Monday, August 22, 2011

does Kevin Smith believe himself?

So Kevin Smith has launched his release plan for RED STATE. Perhaps of most note is that he plans to tour the country for the next two years, doing post-show Q-and-A's.

Which is cool. My feelings about Kevin Smith aside*, any filmmaker committed to making sure his fans have the option of a theatrical screening of his film has got my back, as far as that goes.

It's his reasoning, however, I find a bit specious:

My long-term goal with the ever-evolving Red State experiment is to redefine the theatrical exhibition window: if I’m willing to accompany the flick somewhere in the country every other weekend for the next two years, I can probably do about $20 to $30k per night. That’s a big enough per-screen to land Red State a noticeable position on Variety’s weekly box office chart every other weekend. And if I can make sure Red State stays on that chart for the next few years, some kid who wants to make a movie but sees the system of the movie business as impenetrable might just find it a little easier to get his or her head around… and maybe give it a shot themselves.

I'm totally with this until the middle of the fourth sentence - and it's the idea that Kevin Smith puts forth here that captures something that's been a constantly recurring motif of the RED STATE release. The idea that somehow he's opening the doors for other young filmmakers to follow him.

But he has something none of them have. Well, lots of things. To name a few:

- a 15+ year, 10 film career of consistently high-profile films
- 1.85 million Twitter followers
- an almost unique status amongst contemporary directors as a raconteur - I've heard more than one person say that the best thing he's ever done is his AN EVENING WITH KEVIN SMITH DVD. The only other personality who comes to mind with a similar reputation is John Waters (and I doubt he could draw half the crowd Smith does, sadly)
- a film starring Michael Parks, Melissa Leo, John Goodman, and many other familiar faces (Anna Gunn from BREAKING BAD and Stephen Root jump out to me)

In sum, Kevin Smith, with CLERKS, made a film that was inspirational to many because of its approach - no name actors, low production values, low budget, in sum, a model almost anybody could follow. Now, almost two decades later, he's trying to achieve the same sort of inspiration for distribution with an approach that virtually no one can follow.

Can they? Am I missing something? Or put differently: do I have any filmmaker friends out there who are finding inspiration in this?

*As a film that embodied the DIY aesthetic like no film I'd seen before it (which says more to what films I'd seen than film history as such, but anyway), CLERKS was in fact inspirational to me, as was CHASING AMY, which I got to see with Kevin Smith and producer Scott Mosier in attendance at a pre-release screening in Houston, prior to the days of these things being gigantic events. I asked him what he was working on next, and he talked about DOGMA, and how he had been nervous whether the studio would support it, to which Bob Weinstein replied, "we'll put that shit out on Good Friday!" (note: probably a paraphrase, given that this was 15 years ago). He invited everyone to meet up with him afterwards for a drink somewhere, but I was going to see a band - either Six Finger Satellite or Railroad Jerk, can't remember which - that night. Anyway. I also laughed my ass off at JAY AND SILENT BOB STRIKE BACK and, more recently, found - yes - CLERKS II unexpectedly touching. There's other films I like less - some a lot less - and I don't think he's got much aesthetic sense as a director, but nonetheless, he's still made some entertaining flicks. Point being, I'm not a hater.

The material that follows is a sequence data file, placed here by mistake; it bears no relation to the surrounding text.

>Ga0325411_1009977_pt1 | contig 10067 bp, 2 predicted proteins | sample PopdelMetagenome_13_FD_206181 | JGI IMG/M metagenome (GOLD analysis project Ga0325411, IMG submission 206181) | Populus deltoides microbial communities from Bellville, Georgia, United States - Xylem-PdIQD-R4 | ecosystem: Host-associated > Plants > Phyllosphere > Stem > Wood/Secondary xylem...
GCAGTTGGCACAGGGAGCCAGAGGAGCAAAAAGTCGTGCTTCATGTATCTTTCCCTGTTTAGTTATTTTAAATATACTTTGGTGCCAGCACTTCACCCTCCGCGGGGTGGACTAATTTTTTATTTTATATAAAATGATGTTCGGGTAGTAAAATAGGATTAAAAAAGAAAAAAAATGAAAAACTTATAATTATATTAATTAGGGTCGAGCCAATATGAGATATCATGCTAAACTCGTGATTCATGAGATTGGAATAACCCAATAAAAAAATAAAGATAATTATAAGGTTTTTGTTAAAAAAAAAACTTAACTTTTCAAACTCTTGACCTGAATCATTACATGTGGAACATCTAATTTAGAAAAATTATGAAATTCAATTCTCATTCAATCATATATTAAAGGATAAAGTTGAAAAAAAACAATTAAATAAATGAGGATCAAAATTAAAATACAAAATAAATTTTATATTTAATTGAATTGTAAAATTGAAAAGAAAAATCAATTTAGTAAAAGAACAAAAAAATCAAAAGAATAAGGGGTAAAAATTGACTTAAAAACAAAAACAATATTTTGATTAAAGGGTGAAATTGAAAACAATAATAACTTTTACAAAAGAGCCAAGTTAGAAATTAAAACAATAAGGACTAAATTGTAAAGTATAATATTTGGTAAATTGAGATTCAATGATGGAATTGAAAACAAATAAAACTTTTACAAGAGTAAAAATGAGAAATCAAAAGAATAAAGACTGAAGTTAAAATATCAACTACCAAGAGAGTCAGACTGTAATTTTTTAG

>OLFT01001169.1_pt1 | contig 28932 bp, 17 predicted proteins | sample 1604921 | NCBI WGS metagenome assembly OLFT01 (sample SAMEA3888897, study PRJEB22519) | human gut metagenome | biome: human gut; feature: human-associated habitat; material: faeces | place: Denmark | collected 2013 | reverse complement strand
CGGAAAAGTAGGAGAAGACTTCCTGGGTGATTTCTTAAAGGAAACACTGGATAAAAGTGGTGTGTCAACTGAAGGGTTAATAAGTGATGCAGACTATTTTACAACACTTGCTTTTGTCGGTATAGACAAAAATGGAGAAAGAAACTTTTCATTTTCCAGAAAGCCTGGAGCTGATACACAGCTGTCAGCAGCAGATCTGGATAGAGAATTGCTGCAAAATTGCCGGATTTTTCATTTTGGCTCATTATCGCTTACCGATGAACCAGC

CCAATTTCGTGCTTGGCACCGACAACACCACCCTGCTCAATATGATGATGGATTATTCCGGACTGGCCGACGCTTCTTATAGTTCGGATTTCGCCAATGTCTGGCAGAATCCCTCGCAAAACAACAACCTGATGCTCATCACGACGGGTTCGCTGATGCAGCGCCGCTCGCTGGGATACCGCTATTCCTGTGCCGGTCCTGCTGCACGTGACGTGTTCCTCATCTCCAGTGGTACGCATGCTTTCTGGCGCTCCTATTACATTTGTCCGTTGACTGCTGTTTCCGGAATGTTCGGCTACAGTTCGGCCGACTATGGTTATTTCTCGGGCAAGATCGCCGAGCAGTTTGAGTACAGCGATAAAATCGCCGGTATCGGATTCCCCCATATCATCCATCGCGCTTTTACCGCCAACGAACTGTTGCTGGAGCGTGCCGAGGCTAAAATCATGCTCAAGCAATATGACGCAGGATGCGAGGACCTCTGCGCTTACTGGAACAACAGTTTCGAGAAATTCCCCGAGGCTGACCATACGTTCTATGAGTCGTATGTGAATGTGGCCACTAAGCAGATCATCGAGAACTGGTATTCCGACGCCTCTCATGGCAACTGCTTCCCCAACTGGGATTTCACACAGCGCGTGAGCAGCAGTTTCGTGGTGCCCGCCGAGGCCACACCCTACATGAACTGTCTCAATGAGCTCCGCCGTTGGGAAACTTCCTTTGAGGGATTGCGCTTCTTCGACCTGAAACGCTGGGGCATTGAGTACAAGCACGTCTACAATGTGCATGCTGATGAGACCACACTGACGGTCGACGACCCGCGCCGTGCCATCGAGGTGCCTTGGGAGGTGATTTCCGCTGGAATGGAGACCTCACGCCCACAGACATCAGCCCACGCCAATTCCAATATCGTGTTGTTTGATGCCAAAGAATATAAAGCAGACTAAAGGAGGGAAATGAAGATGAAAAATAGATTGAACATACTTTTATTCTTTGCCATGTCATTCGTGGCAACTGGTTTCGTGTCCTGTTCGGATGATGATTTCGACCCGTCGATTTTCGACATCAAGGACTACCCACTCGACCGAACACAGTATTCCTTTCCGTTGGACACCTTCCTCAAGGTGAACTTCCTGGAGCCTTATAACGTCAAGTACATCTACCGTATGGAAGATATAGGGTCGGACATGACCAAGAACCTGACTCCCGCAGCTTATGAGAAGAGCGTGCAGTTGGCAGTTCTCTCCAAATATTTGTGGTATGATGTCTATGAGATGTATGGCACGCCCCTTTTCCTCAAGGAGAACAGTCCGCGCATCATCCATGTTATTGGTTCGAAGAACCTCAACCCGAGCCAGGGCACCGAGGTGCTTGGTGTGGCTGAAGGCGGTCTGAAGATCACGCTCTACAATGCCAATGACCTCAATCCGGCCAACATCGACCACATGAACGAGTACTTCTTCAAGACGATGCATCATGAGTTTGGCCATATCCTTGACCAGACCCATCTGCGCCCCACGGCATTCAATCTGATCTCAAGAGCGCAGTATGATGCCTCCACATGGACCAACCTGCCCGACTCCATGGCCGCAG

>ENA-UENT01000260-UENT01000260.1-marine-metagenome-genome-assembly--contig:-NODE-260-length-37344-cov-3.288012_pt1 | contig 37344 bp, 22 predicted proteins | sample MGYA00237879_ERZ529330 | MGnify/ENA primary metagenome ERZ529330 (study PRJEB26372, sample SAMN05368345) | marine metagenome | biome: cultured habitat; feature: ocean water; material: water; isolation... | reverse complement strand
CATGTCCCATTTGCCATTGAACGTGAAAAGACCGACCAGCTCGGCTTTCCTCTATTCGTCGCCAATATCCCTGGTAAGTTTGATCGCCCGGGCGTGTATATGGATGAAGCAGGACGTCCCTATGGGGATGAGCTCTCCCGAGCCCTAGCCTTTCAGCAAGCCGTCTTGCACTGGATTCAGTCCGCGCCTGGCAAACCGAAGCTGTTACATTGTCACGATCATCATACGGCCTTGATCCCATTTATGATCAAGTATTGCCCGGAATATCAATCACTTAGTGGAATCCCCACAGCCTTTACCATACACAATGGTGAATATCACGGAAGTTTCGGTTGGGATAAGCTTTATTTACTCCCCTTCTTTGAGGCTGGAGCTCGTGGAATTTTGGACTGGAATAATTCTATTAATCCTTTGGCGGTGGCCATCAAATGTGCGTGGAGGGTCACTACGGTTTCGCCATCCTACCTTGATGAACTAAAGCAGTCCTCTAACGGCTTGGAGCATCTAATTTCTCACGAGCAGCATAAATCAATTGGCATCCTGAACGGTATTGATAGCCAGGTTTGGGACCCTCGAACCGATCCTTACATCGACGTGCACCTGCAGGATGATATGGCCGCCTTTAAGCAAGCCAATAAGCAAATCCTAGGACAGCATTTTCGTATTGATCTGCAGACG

1. In a certain perverse way AN EVENING WITH… is his best work, if you count its 'sequels' or followups, and look at it from the perspective of sheer fucking entertainment. It helps if you're already endeared to his shtick and at least a couple of his in-jokes, I guess. I used to have all three (?) of them on DVD but I think I might've lost/sold 'em.

    I stopped following the RED STATE hubbub — and Smith on Twitter — when he shat his pants and refused to let critics see his film, going on long painful rants about how critics don't matter and how RS is "just for the fan[boy]s," etc. So I'm not up to the play with what's going on here, but this sentence confuses me:

    "That’s a big enough per-screen to land Red State a noticeable position on Variety’s weekly box office chart every other weekend. And if I can make sure Red State stays on that chart for the next few years…"

    ...every other weekend? For the next few years? is he gonna drag the release out for ages on like a handful of screens, going from city to city? I don't get this.

    p.s. I have *exactly* the same opinion of Smith and his films as you relayed in your footnote; I rewatch the Redbank Trilogy (CLERKS/AMY/MALLRATS) at least once every 18 months, and that includes running through the films with commentary on. His banter is so fucking good. As much as there is to dislike about, say, JERSEY GIRL (which aside from Carlin is appalling), there's fuckloads to love about CLERKS II, not least the line "You are the ones who are the butt-lickers."

    (p.p.s. I doubt any of the above was coherent.)

  2. If you click the link up top, that's exactly what he's going to do, after some other reindeer games, including a one-night only theatrical in lots of places, VOD release, and DVD/Blu-Ray. One-theater event screenings here and there two years after the video release is ballsy in theory, but with it basically being "An Evening With Kevin Smith and RED STATE on the big screen" it's pretty much a license to print money in practice.

  3. Oh I didn't even see the link. (Should have read the post properly!! Oops.)